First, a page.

I witnessed something yesterday that was both sad and instructive: you need to monitor boarding closely for your flight, especially in a crowded gate area. A group of passengers missed their flight to Las Vegas when their flight left early, but I am not certain all blame falls upon Spirit Airlines.
Spirit Airlines Passengers Miss Las Vegas Flight After Boarding Door Closes Early…Do They Have A Right To Be Angry?
Last night I flew out of Burbank-Hollywood Airport, a lovely alternative to Los Angeles International that makes it possible to arrive just 25-30 minutes before your flight departs and comfortably make it through security and onboard.
Unless your flight departs ahead of schedule…
I reached the gate area at exactly 5:51 pm and witnessed a pair of passengers yelling at a Spirit Airlines gate agent. The doors had closed on a flight to Las Vegas (6:05 pm departure) and these passengers had missed it.
You can picture the conversation: they insisted they had been waiting for two hours and never heard the boarding call while the gate agent insisted multiple boarding calls had been made.
This was in Terminal B, a small terminal shared by Alaska, American, Avelo, Spirit, and United. The gate area was fairly full, with three flights (an Alaska flight to Seattle, the Spirit flight to Las Vegas, and my United flight to San Francisco) departing at roughly the same time.
One passenger became irate and began raising his voice, which prompted the frazzled gate agent to raise his voice. A key admission was made by the gate agent when the passenger insisted he had been standing at the gate 15 minutes prior to departure.
“Sometimes we leave 20 minutes early. We leave as early as possible. You should have been near the gate.”
This made the passenger even angrier. He insisted that it was not right to close the boarding door early when the departure board said that the boarding cut off was 15 minutes prior to departure.
Another group of passengers showed walked up and inquired when the Spirit flight was boarding. They too claimed they had been in the gate area since 4:00 pm and had not heard any boarding announcement.
But the gate agent just shrugged and began to walk away.
At this point, I was on the side of the passengers, but the story took a turn.
The angry passenger demanded to speak to a supervisor. First, the gate agent said there was no supervisor and suggested the man call the toll-free customer service number.
But he pushed back and insisted there had to be a supervisor. The gate agent relented and said they would have to wait to speak to her.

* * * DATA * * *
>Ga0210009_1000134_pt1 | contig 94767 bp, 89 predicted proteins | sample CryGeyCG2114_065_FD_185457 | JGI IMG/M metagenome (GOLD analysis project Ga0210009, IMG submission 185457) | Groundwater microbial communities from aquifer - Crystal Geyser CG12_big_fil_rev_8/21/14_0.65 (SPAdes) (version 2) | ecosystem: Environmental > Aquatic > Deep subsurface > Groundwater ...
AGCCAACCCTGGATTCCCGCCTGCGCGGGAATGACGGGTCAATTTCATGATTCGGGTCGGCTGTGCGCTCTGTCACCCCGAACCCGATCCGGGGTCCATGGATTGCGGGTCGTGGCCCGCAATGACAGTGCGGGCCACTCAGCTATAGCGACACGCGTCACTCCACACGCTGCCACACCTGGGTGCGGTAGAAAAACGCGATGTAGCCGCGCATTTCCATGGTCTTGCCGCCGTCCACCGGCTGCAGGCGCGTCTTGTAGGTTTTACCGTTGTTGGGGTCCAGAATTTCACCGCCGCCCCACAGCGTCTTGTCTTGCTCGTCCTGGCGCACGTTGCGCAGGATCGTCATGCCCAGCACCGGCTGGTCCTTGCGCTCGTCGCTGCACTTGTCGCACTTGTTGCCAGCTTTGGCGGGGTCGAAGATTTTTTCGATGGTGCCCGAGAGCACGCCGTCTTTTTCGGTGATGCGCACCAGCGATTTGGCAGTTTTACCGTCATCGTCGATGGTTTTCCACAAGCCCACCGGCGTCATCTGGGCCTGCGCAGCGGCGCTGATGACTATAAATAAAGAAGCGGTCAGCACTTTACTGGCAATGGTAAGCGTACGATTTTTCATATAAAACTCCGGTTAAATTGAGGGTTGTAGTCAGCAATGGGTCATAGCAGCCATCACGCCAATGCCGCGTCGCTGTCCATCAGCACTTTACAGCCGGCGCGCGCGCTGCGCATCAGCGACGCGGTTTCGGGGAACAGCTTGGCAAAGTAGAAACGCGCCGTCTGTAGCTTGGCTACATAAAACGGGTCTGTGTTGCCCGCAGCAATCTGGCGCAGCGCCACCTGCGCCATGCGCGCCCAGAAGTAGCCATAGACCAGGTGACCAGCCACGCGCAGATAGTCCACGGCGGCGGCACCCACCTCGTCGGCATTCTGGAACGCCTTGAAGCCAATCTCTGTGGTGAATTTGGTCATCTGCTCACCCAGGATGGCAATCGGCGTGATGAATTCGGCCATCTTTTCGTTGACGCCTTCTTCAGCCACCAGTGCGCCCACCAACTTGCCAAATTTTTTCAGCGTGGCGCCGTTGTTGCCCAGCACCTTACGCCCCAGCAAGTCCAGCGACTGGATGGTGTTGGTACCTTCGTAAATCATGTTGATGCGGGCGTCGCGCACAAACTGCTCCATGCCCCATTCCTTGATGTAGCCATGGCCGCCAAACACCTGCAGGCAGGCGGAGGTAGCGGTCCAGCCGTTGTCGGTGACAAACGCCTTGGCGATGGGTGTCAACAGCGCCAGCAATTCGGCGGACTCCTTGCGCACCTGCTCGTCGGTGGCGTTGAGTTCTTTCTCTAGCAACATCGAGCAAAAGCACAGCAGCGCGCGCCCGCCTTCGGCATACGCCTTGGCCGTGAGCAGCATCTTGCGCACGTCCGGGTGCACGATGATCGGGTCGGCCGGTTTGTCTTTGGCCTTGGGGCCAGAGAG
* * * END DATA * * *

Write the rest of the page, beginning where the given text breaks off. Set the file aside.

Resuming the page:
Eventually, she showed up (she had been outside prepping the flight for departure).
Immediately, the angry passenger demanded assistance. But the supervior held up her hand and said he had to wait. This made him even angrier.
A few minutes later, the supervisor walked over to a different desk and signaled for the passengers who had missed their flight to approach her.
The angry man briskly walked over and demanded to be rebooked. The supervisor claimed she had no obligation to rebook anyone and that the doors actually closed one minute late. This prompted a chorus of angry denials from the stranded passengers.
Next, the supervisor offered to rebook them…but on a flight the next day. This prompted the angry fellow to totally lose his temper:
“I can’t f*cking do this tomorrow. I have a conference!”
The supervisor told him very matter-of-factly that she would not help him if he was going to curse. He added:
“At least my luggage will get there without me.
“Last time I’m flying Spirit!”
Famous last words…
The passengers exchanged contact info and walked out. One had a plastic cup from the bar, suggesting she had been drinking and may have been in the bar during boarding.
The bad language and the liquor suddenly made me much more uncertain about who was at fault.
Ultimately, this “kerfuffle” did cause the flight to depart one minute late.
I wonder if the flight was oversold? The passengers had bags checked and the walk from the gate to the plane is only a few paces at BUR Airport. They could have easily been accommodated without compromising the on-time departure of the flight.
Who Is At Fault When A Flight Leaves Early?
Assigning blame is not always all that helpful, but the blame is context-dependent and I was unable to clearly establish blame here.
Based upon the admission of the first gate agent, it does appear that the doors closed five minutes early (even though the supervisor insisted they closed one minute late).
I realize this sort of thing happens all the time and while I cannot condone a flight closing early when not all passengers are accounted for (that is ridiculous), you need to be aware of when boarding starts.
Yes, the terminal was loud, but I cannot believe that several boarding announcements were too quiet for all the other 120+ people onboard to hear.
Keep an eye on your boarding time and especially in a crowded terminal, make sure that you do not forget to board your flight in a timely manner.
Closing the doors five minutes early is not cool, but a little situational awareness always helps.